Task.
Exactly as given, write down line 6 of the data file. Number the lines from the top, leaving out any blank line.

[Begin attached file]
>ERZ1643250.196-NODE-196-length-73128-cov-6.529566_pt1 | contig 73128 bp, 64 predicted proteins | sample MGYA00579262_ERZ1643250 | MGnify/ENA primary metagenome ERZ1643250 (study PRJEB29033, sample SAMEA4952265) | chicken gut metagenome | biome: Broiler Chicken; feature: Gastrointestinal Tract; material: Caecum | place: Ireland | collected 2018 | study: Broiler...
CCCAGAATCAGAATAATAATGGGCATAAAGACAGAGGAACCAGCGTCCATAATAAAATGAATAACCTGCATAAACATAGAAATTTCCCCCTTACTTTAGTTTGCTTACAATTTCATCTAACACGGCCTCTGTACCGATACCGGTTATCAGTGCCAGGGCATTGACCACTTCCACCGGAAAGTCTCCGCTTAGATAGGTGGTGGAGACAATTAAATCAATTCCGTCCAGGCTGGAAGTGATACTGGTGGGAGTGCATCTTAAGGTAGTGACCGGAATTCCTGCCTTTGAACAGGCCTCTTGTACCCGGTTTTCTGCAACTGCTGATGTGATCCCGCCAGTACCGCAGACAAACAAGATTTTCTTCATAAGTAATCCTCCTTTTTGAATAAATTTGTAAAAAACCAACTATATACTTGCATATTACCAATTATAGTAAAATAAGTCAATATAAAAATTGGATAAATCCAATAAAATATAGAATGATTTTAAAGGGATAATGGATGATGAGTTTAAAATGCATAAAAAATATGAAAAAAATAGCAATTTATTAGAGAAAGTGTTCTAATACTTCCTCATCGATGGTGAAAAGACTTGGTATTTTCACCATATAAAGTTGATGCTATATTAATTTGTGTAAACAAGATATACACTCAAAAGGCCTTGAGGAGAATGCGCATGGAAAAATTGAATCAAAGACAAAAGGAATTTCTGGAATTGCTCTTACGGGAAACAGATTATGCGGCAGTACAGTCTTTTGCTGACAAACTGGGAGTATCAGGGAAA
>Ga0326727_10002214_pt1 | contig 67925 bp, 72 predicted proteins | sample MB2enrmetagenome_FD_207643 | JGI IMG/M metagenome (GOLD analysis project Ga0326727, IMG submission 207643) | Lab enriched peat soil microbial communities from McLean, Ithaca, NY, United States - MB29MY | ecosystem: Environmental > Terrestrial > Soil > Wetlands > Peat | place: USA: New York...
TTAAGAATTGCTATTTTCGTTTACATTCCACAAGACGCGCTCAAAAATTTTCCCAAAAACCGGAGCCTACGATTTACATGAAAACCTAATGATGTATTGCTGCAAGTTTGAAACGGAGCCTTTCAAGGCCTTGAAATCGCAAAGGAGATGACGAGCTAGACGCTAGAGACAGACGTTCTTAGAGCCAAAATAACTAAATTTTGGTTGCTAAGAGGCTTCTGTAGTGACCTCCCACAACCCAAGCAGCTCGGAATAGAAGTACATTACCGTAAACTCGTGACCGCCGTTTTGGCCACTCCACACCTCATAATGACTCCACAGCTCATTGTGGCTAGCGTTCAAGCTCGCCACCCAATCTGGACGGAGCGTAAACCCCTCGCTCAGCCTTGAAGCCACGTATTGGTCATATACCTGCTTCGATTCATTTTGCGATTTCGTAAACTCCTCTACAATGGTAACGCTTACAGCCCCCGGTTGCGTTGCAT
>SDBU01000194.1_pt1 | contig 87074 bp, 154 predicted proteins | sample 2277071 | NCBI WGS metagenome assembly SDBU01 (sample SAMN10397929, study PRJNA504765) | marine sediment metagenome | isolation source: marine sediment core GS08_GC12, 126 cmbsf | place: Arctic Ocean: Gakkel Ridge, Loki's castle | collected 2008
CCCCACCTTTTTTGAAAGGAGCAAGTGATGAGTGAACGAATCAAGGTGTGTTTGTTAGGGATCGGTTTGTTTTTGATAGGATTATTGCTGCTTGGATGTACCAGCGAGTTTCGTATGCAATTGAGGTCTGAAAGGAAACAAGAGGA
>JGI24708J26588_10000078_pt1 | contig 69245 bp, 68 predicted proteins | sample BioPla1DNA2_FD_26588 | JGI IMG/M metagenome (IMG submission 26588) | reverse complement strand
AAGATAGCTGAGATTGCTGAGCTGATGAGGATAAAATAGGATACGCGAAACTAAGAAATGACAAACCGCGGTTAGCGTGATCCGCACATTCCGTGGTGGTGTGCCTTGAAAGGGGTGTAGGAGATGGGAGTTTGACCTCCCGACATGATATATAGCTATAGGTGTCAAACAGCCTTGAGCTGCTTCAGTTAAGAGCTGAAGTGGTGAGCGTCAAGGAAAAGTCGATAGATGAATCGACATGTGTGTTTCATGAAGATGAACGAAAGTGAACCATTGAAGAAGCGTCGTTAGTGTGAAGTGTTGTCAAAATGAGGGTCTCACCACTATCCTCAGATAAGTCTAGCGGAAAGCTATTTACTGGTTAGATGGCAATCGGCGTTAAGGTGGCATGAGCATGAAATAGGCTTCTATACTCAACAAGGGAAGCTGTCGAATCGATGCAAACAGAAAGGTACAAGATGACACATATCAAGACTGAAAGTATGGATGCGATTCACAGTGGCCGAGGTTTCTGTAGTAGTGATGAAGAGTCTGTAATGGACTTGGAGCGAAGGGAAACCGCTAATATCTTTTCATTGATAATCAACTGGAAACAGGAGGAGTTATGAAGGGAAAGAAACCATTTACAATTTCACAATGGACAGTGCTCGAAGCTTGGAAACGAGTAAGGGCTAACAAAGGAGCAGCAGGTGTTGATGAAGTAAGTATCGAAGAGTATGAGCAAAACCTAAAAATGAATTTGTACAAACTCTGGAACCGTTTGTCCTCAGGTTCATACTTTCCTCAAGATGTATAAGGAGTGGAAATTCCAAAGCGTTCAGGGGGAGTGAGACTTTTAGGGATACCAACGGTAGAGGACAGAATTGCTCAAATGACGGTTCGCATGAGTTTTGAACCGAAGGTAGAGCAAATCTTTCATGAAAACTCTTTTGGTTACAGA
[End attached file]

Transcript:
CCCCACCTTTTTTGAAAGGAGCAAGTGATGAGTGAACGAATCAAGGTGTGTTTGTTAGGGATCGGTTTGTTTTTGATAGGATTATTGCTGCTTGGATGTACCAGCGAGTTTCGTATGCAATTGAGGTCTGAAAGGAAACAAGAGGA